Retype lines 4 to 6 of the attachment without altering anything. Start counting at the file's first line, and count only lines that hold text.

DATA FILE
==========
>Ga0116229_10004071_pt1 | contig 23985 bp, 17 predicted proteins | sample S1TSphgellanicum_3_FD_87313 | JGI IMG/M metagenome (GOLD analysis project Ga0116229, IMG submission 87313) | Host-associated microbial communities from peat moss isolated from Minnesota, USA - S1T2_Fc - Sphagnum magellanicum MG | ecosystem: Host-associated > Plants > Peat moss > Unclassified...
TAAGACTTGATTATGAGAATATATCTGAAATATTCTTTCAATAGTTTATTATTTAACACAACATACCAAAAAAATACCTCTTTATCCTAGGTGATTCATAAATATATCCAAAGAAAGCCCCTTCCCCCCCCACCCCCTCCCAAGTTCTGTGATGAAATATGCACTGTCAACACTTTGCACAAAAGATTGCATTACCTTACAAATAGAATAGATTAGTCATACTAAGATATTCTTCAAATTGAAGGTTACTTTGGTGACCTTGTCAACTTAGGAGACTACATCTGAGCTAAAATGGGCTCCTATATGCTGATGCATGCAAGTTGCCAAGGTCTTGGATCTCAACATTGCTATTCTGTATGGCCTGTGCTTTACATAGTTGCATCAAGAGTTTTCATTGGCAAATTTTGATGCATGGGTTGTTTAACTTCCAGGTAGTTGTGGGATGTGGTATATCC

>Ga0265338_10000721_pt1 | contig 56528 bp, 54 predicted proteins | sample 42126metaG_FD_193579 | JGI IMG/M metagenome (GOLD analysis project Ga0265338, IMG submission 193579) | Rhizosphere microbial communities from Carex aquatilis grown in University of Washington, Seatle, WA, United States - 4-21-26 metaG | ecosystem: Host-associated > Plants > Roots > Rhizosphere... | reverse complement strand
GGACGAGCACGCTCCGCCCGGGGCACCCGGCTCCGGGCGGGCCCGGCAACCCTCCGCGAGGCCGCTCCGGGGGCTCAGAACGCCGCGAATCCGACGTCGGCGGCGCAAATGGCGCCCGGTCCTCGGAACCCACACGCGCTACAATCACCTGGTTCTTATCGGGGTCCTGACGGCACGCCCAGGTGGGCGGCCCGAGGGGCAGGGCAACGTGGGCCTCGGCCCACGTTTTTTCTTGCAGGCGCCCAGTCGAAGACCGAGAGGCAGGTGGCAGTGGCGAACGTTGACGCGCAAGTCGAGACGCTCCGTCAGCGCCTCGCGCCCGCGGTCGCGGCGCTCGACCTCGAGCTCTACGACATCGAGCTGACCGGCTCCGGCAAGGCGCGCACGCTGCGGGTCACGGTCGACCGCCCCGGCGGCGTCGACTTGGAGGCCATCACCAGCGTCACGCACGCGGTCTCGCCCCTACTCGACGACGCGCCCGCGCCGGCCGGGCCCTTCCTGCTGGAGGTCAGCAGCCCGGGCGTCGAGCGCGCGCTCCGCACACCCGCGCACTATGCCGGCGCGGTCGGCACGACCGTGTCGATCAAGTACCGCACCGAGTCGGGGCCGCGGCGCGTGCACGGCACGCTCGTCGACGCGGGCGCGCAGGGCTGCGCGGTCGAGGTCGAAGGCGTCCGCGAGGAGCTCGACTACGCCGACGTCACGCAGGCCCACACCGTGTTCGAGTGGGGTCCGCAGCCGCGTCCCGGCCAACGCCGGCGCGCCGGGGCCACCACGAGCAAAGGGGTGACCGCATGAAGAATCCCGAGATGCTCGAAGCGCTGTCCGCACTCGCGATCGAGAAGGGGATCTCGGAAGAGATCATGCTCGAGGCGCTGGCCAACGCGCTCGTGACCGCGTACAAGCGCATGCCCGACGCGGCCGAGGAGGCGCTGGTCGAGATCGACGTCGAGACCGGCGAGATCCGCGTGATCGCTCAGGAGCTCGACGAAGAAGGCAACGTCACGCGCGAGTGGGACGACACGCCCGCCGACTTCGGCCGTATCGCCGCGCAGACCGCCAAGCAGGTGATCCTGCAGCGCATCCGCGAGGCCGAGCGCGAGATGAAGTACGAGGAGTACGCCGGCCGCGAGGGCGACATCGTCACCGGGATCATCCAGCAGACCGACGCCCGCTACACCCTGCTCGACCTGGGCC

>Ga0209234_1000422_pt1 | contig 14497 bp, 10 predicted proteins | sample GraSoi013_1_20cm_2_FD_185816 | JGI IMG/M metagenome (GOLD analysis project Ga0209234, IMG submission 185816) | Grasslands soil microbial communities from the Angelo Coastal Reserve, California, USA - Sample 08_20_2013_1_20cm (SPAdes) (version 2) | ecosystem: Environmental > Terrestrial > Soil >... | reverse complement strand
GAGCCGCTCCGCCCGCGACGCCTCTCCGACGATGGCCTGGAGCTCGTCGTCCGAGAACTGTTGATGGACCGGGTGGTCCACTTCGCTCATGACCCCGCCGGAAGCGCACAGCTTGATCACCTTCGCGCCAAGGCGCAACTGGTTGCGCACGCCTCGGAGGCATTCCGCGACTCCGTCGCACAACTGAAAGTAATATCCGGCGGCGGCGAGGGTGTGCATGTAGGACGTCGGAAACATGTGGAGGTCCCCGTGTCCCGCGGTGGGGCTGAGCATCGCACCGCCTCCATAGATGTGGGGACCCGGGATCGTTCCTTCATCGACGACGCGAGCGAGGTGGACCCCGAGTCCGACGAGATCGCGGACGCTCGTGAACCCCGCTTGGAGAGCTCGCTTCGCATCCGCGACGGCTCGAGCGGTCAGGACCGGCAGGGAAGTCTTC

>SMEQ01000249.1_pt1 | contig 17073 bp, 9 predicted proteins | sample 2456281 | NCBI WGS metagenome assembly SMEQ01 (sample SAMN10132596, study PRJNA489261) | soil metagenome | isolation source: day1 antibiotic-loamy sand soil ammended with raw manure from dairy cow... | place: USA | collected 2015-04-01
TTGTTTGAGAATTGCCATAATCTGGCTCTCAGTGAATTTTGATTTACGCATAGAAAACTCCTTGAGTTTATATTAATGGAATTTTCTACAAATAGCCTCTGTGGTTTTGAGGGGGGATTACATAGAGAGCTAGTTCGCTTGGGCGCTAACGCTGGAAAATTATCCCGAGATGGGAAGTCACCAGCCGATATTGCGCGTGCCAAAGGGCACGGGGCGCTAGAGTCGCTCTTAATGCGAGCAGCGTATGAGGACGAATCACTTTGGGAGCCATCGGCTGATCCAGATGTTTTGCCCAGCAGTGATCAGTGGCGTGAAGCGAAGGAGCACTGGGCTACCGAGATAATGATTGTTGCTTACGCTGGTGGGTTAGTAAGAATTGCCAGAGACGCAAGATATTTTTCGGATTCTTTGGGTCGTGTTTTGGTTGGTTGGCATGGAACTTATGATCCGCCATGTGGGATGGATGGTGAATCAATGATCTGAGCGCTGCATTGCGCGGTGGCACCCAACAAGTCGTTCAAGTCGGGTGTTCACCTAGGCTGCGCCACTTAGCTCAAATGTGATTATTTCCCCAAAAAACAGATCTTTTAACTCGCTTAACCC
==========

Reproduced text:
GGACGAGCACGCTCCGCCCGGGGCACCCGGCTCCGGGCGGGCCCGGCAACCCTCCGCGAGGCCGCTCCGGGGGCTCAGAACGCCGCGAATCCGACGTCGGCGGCGCAAATGGCGCCCGGTCCTCGGAACCCACACGCGCTACAATCACCTGGTTCTTATCGGGGTCCTGACGGCACGCCCAGGTGGGCGGCCCGAGGGGCAGGGCAACGTGGGCCTCGGCCCACGTTTTTTCTTGCAGGCGCCCAGTCGAAGACCGAGAGGCAGGTGGCAGTGGCGAACGTTGACGCGCAAGTCGAGACGCTCCGTCAGCGCCTCGCGCCCGCGGTCGCGGCGCTCGACCTCGAGCTCTACGACATCGAGCTGACCGGCTCCGGCAAGGCGCGCACGCTGCGGGTCACGGTCGACCGCCCCGGCGGCGTCGACTTGGAGGCCATCACCAGCGTCACGCACGCGGTCTCGCCCCTACTCGACGACGCGCCCGCGCCGGCCGGGCCCTTCCTGCTGGAGGTCAGCAGCCCGGGCGTCGAGCGCGCGCTCCGCACACCCGCGCACTATGCCGGCGCGGTCGGCACGACCGTGTCGATCAAGTACCGCACCGAGTCGGGGCCGCGGCGCGTGCACGGCACGCTCGTCGACGCGGGCGCGCAGGGCTGCGCGGTCGAGGTCGAAGGCGTCCGCGAGGAGCTCGACTACGCCGACGTCACGCAGGCCCACACCGTGTTCGAGTGGGGTCCGCAGCCGCGTCCCGGCCAACGCCGGCGCGCCGGGGCCACCACGAGCAAAGGGGTGACCGCATGAAGAATCCCGAGATGCTCGAAGCGCTGTCCGCACTCGCGATCGAGAAGGGGATCTCGGAAGAGATCATGCTCGAGGCGCTGGCCAACGCGCTCGTGACCGCGTACAAGCGCATGCCCGACGCGGCCGAGGAGGCGCTGGTCGAGATCGACGTCGAGACCGGCGAGATCCGCGTGATCGCTCAGGAGCTCGACGAAGAAGGCAACGTCACGCGCGAGTGGGACGACACGCCCGCCGACTTCGGCCGTATCGCCGCGCAGACCGCCAAGCAGGTGATCCTGCAGCGCATCCGCGAGGCCGAGCGCGAGATGAAGTACGAGGAGTACGCCGGCCGCGAGGGCGACATCGTCACCGGGATCATCCAGCAGACCGACGCCCGCTACACCCTGCTCGACCTGGGCC

>Ga0209234_1000422_pt1 | contig 14497 bp, 10 predicted proteins | sample GraSoi013_1_20cm_2_FD_185816 | JGI IMG/M metagenome (GOLD analysis project Ga0209234, IMG submission 185816) | Grasslands soil microbial communities from the Angelo Coastal Reserve, California, USA - Sample 08_20_2013_1_20cm (SPAdes) (version 2) | ecosystem: Environmental > Terrestrial > Soil >... | reverse complement strand
GAGCCGCTCCGCCCGCGACGCCTCTCCGACGATGGCCTGGAGCTCGTCGTCCGAGAACTGTTGATGGACCGGGTGGTCCACTTCGCTCATGACCCCGCCGGAAGCGCACAGCTTGATCACCTTCGCGCCAAGGCGCAACTGGTTGCGCACGCCTCGGAGGCATTCCGCGACTCCGTCGCACAACTGAAAGTAATATCCGGCGGCGGCGAGGGTGTGCATGTAGGACGTCGGAAACATGTGGAGGTCCCCGTGTCCCGCGGTGGGGCTGAGCATCGCACCGCCTCCATAGATGTGGGGACCCGGGATCGTTCCTTCATCGACGACGCGAGCGAGGTGGACCCCGAGTCCGACGAGATCGCGGACGCTCGTGAACCCCGCTTGGAGAGCTCGCTTCGCATCCGCGACGGCTCGAGCGGTCAGGACCGGCAGGGAAGTCTTC